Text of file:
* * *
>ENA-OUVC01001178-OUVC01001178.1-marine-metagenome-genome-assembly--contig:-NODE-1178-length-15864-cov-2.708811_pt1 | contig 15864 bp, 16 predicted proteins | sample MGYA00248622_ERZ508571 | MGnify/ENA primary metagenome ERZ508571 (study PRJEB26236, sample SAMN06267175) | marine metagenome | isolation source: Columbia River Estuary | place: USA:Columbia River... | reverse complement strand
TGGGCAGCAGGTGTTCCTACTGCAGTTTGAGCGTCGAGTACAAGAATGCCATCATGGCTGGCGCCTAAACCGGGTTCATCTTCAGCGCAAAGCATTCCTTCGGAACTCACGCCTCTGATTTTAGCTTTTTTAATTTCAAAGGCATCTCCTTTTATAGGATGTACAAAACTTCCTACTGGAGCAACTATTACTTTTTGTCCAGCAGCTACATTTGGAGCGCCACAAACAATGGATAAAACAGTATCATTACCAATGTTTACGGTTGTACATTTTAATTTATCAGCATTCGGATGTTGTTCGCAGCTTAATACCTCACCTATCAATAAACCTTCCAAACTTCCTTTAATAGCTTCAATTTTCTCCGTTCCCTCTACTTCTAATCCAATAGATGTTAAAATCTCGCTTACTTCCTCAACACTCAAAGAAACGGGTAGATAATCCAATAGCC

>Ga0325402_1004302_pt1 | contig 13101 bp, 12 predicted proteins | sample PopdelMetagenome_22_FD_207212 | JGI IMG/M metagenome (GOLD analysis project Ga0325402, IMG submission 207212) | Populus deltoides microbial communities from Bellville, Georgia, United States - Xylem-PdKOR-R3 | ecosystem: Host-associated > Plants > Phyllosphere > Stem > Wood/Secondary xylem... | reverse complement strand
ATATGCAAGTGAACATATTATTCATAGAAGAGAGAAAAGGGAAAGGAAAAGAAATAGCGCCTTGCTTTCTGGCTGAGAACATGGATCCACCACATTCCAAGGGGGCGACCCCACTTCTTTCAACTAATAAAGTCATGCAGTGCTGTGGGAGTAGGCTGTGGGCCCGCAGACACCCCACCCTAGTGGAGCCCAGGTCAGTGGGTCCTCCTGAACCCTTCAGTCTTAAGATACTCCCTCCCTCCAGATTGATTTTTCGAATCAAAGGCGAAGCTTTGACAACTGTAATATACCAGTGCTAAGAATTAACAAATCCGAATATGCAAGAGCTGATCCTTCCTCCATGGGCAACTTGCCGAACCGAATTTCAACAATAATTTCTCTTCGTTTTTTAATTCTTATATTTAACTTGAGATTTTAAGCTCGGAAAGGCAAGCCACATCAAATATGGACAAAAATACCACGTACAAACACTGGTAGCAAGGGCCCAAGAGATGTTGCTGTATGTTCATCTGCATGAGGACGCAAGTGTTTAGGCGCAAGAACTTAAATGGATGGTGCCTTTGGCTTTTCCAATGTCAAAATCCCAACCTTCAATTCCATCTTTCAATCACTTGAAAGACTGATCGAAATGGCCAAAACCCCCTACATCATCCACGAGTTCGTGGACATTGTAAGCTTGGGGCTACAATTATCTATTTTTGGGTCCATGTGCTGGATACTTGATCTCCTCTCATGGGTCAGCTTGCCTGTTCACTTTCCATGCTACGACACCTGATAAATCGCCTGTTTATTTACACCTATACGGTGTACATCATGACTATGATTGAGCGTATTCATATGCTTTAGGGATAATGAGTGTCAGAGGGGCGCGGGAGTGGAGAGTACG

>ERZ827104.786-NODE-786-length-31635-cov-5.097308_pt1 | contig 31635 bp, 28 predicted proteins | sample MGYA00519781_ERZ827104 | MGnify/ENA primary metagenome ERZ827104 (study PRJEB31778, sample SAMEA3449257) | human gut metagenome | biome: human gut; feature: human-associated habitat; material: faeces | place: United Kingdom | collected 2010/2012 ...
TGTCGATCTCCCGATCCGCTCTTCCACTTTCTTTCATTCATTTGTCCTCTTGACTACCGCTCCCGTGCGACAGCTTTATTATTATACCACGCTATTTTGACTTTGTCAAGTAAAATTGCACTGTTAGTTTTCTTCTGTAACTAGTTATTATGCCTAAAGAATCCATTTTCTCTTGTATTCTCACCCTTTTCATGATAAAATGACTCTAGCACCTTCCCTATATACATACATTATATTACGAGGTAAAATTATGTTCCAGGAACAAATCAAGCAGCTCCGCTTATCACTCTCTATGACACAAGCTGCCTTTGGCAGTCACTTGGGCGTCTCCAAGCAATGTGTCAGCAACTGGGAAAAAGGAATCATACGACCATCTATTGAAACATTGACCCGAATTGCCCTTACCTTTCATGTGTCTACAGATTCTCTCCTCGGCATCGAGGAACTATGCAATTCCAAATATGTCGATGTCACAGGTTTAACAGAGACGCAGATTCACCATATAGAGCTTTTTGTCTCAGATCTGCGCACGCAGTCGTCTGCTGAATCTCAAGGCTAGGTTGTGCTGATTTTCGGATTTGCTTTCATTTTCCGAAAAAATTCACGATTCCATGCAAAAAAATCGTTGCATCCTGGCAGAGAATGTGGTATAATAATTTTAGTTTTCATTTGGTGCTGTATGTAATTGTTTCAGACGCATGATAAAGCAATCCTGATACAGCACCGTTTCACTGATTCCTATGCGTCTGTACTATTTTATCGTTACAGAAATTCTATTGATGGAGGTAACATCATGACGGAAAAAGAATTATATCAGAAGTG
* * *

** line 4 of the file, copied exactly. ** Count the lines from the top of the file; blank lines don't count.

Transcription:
ATATGCAAGTGAACATATTATTCATAGAAGAGAGAAAAGGGAAAGGAAAAGAAATAGCGCCTTGCTTTCTGGCTGAGAACATGGATCCACCACATTCCAAGGGGGCGACCCCACTTCTTTCAACTAATAAAGTCATGCAGTGCTGTGGGAGTAGGCTGTGGGCCCGCAGACACCCCACCCTAGTGGAGCCCAGGTCAGTGGGTCCTCCTGAACCCTTCAGTCTTAAGATACTCCCTCCCTCCAGATTGATTTTTCGAATCAAAGGCGAAGCTTTGACAACTGTAATATACCAGTGCTAAGAATTAACAAATCCGAATATGCAAGAGCTGATCCTTCCTCCATGGGCAACTTGCCGAACCGAATTTCAACAATAATTTCTCTTCGTTTTTTAATTCTTATATTTAACTTGAGATTTTAAGCTCGGAAAGGCAAGCCACATCAAATATGGACAAAAATACCACGTACAAACACTGGTAGCAAGGGCCCAAGAGATGTTGCTGTATGTTCATCTGCATGAGGACGCAAGTGTTTAGGCGCAAGAACTTAAATGGATGGTGCCTTTGGCTTTTCCAATGTCAAAATCCCAACCTTCAATTCCATCTTTCAATCACTTGAAAGACTGATCGAAATGGCCAAAACCCCCTACATCATCCACGAGTTCGTGGACATTGTAAGCTTGGGGCTACAATTATCTATTTTTGGGTCCATGTGCTGGATACTTGATCTCCTCTCATGGGTCAGCTTGCCTGTTCACTTTCCATGCTACGACACCTGATAAATCGCCTGTTTATTTACACCTATACGGTGTACATCATGACTATGATTGAGCGTATTCATATGCTTTAGGGATAATGAGTGTCAGAGGGGCGCGGGAGTGGAGAGTACG